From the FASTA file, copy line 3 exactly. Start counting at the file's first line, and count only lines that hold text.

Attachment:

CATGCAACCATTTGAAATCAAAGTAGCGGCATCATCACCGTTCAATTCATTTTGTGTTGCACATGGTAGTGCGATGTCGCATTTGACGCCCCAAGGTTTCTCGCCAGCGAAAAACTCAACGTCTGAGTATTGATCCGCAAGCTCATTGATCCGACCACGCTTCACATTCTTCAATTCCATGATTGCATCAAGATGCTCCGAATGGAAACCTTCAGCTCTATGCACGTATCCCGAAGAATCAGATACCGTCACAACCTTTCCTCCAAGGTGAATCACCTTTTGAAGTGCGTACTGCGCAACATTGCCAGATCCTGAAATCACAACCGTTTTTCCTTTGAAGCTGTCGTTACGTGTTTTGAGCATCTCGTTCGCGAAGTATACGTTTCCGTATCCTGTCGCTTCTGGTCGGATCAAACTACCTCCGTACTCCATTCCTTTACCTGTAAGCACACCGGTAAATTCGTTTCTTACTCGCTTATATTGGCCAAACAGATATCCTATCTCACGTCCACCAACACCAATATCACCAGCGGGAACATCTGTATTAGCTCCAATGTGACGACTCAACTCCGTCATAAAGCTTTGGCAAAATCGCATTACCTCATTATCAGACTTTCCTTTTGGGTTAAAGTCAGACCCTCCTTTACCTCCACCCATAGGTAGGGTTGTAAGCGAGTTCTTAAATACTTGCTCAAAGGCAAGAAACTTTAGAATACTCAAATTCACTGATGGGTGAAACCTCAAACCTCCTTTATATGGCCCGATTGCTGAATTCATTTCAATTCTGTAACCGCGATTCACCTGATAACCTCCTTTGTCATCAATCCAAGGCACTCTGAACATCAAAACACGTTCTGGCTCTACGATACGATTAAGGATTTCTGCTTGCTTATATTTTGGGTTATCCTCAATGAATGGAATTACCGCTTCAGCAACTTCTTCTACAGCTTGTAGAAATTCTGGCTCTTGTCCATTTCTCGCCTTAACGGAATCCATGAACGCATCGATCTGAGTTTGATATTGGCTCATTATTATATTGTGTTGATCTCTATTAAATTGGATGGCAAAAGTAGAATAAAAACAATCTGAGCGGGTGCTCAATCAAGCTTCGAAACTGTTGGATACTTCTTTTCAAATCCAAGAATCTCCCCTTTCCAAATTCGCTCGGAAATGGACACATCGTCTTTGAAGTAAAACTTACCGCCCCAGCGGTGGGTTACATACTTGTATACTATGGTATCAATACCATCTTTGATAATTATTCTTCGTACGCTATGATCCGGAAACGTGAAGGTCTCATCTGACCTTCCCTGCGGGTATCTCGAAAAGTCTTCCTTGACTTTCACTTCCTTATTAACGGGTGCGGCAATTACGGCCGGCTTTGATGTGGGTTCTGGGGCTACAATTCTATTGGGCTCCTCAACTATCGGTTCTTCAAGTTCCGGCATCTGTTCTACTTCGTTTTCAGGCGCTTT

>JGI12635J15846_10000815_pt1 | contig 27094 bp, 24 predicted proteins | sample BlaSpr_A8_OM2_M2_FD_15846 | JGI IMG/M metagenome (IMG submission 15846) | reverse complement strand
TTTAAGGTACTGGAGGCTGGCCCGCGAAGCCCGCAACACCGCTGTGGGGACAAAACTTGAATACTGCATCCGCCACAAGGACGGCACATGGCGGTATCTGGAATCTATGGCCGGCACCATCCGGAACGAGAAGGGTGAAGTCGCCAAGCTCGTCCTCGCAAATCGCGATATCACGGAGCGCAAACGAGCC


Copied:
TTTAAGGTACTGGAGGCTGGCCCGCGAAGCCCGCAACACCGCTGTGGGGACAAAACTTGAATACTGCATCCGCCACAAGGACGGCACATGGCGGTATCTGGAATCTATGGCCGGCACCATCCGGAACGAGAAGGGTGAAGTCGCCAAGCTCGTCCTCGCAAATCGCGATATCACGGAGCGCAAACGAGCC